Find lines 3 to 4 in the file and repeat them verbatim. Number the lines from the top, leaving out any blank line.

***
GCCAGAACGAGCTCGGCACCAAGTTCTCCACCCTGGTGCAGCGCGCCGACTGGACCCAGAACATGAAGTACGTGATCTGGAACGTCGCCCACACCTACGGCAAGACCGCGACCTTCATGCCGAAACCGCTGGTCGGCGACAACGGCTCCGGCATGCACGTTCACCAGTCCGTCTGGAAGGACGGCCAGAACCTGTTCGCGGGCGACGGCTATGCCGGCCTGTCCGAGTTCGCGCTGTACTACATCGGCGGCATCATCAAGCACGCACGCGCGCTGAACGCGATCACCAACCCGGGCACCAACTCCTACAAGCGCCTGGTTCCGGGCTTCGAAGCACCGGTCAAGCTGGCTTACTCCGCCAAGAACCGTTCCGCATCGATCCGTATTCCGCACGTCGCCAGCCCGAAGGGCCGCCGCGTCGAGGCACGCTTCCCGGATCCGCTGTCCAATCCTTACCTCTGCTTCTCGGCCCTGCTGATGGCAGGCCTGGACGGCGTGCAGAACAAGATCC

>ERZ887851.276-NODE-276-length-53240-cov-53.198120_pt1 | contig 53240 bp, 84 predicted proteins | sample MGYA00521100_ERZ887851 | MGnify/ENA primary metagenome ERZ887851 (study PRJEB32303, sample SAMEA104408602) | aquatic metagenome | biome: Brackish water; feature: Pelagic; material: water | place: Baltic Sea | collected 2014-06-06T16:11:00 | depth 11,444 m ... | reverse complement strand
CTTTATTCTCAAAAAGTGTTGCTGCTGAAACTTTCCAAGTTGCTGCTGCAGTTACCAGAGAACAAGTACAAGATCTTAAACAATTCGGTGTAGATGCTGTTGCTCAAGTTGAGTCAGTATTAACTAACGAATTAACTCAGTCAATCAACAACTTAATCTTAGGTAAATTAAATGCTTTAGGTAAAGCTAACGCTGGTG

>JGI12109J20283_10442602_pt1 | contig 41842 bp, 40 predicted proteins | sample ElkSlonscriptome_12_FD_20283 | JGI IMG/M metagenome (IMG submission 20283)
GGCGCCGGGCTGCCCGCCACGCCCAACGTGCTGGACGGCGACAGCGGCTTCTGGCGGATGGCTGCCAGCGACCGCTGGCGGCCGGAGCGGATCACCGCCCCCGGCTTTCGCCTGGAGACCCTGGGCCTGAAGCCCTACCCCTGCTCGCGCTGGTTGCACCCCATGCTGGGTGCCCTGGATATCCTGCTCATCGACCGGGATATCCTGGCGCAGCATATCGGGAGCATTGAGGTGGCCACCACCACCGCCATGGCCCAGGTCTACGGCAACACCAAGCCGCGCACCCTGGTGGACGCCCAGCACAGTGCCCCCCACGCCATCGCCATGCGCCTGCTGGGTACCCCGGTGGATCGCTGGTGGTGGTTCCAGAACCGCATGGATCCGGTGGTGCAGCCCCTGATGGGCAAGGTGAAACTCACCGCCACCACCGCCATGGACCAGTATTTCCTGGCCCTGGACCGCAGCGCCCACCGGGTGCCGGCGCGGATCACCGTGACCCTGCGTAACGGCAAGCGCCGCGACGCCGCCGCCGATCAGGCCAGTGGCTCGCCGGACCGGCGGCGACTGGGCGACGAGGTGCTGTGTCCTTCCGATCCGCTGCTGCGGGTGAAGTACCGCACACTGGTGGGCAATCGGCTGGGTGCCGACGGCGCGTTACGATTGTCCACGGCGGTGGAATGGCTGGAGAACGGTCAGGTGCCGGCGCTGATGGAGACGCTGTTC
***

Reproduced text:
CTTTATTCTCAAAAAGTGTTGCTGCTGAAACTTTCCAAGTTGCTGCTGCAGTTACCAGAGAACAAGTACAAGATCTTAAACAATTCGGTGTAGATGCTGTTGCTCAAGTTGAGTCAGTATTAACTAACGAATTAACTCAGTCAATCAACAACTTAATCTTAGGTAAATTAAATGCTTTAGGTAAAGCTAACGCTGGTG

>JGI12109J20283_10442602_pt1 | contig 41842 bp, 40 predicted proteins | sample ElkSlonscriptome_12_FD_20283 | JGI IMG/M metagenome (IMG submission 20283)